How does Hamilton's Principle give us the path taken?

We defined the action as: $$\mathcal{S}(t)=\int_{t_1}^{t_2}\mathcal{L}(q_i,\dot{q_i},t) dt$$ where $$q_i(t_1)$$ and $$q_i(t_2)$$ are known and fixed. Hamilton's principle states that the path that is followed has minimum action. Suppose we know just the initial coordinates of a system i.e. $$q_i(t_1)$$ and not its final coordinates. How can we find out the path followed by the system using the least-action principle (Hamilton's Principle)? As it seems to me that it can only be used when both end points are known.

This is a subtle point. In principle, $$q(t_2)$$ (as well as $$q(t_1)$$) is indeed held fixed at its unknown final value. However, in practice, to a apply Hamilton's principle you don't actually directly fix those path endpoints and calculate any actions, as you might expect you would.

In practice (for classical systems - things are different in quantum mechanics), you always solve the general problem first, by ignoring your initial condition and requiring that the action be stationary for arbitrary fixed initial and final positions. (By "arbitrary fixed", which may sound contradictory, I mean that you are requiring the action to be stationary over the space of trajectories with fixed endpoints, but you're separately solving the problem for all possible choices of fixed endpoints, rather than just solving it for a single specific choice of endpoints.)

This gives you the Euler-Lagrange equation, when turns out to be independent of those endpoints. Then you forget about the action entirely and just work directly with the Euler-Lagrange equation, which is a differential equation that can be tackled as an initial-value problem. In practice, this second step ends up being completely independent from the initial step of varying the action - the action formalism gets you the E-L equation, but then you can forget about it and jump directly to the E-L equation.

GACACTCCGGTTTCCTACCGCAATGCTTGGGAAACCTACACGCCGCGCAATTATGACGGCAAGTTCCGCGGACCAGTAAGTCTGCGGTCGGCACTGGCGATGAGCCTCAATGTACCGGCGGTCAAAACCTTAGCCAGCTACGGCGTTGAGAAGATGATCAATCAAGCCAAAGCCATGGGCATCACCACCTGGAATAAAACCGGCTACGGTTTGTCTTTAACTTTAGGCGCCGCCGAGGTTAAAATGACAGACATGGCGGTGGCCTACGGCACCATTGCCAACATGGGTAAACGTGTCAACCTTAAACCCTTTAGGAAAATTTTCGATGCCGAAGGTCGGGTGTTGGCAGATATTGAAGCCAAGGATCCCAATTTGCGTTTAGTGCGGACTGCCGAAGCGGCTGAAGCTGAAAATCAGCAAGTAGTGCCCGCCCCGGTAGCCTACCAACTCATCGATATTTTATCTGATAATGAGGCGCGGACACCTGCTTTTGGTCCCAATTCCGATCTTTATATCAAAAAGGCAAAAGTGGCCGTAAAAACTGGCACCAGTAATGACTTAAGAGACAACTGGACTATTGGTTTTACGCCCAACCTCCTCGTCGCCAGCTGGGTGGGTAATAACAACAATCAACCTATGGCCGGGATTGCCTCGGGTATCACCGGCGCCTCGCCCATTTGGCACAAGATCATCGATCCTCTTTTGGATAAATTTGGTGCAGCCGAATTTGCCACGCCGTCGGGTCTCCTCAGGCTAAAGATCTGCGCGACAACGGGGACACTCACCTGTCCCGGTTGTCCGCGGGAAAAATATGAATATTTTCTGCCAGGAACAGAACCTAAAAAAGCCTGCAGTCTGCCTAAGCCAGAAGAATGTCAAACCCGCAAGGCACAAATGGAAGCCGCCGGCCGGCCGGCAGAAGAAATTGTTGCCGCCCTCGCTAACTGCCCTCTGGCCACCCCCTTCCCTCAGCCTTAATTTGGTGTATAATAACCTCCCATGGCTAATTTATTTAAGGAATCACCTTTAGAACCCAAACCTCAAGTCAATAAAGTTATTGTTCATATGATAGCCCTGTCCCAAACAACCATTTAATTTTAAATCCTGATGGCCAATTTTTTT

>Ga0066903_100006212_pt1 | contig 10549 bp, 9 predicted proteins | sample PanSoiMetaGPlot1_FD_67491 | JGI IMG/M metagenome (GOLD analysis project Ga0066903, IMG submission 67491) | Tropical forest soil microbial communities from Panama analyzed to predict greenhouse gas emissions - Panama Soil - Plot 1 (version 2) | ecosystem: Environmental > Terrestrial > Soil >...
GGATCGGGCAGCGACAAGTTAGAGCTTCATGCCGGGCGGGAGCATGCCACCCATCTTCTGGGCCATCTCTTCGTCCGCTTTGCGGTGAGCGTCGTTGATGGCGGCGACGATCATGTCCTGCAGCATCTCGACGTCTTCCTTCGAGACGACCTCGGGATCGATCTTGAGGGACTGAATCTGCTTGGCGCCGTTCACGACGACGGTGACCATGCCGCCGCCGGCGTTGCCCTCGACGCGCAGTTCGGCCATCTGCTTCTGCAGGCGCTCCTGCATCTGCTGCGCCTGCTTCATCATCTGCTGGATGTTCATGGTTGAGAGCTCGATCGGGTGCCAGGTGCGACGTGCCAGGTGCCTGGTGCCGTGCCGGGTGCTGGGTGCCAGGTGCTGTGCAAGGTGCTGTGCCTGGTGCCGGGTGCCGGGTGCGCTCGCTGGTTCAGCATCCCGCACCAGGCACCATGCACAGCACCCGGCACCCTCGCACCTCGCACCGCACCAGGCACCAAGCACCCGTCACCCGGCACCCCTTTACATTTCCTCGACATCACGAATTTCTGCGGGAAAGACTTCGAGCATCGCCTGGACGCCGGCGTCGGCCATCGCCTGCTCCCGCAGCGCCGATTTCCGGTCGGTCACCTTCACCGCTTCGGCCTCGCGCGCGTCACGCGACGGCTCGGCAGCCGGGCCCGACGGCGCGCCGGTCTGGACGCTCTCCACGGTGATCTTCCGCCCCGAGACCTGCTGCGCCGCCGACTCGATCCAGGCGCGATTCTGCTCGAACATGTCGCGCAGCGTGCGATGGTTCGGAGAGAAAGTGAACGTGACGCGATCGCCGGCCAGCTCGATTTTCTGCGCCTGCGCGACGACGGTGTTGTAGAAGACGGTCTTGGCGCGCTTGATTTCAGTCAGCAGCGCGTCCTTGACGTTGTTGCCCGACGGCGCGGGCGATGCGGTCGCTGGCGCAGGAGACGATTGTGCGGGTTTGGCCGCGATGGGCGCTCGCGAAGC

So it's this weird conceptual two-step, where you hold the trajectory endpoint fixed to an unknown variable (literally just the dummy variable "$$q(t_2)$$", with no fixed value assigned). Since the value of $$q(t_2)$$ ends up not entering into the differential equation that pops out, you don't actually need to know it ahead of time.

OP is correct: The stationary action principle (SAP)/Hamilton's principle(HP) needs$$^1$$ boundary conditions (BCs), i.e. both initial and final conditions. This is because we need the $$\text{boundary-terms}~=~\left[\sum_{j=1}^np_j\delta q^j \right]_{t=t_i}^{t=t_f}~=~0\tag{1}$$ to vanish when we vary the action $$\delta S$$ to find stationary paths.

In conclusion: The SAP/HP can not be applied directly to solve an initial value problem (IVP).

(Of course the SAP/HP can be used indirectly in a certain sense: 1. First use SAP/HP with pertinent BCs to establish the EOMs in the first place. 2. Next use the EOMs to solve an IVP.)

See also e.g. this related Phys.SE post.

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$$^1$$ Note that if the Lagrangian $$L(q,t)$$ does not depend on velocities $$\dot{q}$$, i.e. the system is static, then we don't need any BCs.

• Respectfully, this is nonsense. The stationary action principle is almost exclusively used to solve initial value problems (in classical mechanics). You just need to be a little cleverer in how you apply it. The fact that it's not directly formulated as an IVP doesn't meet that you can't indirectly use it to solve IVPs. – tparker Feb 27 at 14:02
• I updated the answer. – Qmechanic Feb 27 at 14:15
• I don't mean to beat you over the head with this, but the indirect usage isn't just some parenthetical curiosity; it is in fact essentially the only way that Hamilton's principle is ever applied in classical mechanics. The direct usage is pretty much completely useless because you rarely know both path endpoints. – tparker Feb 28 at 0:09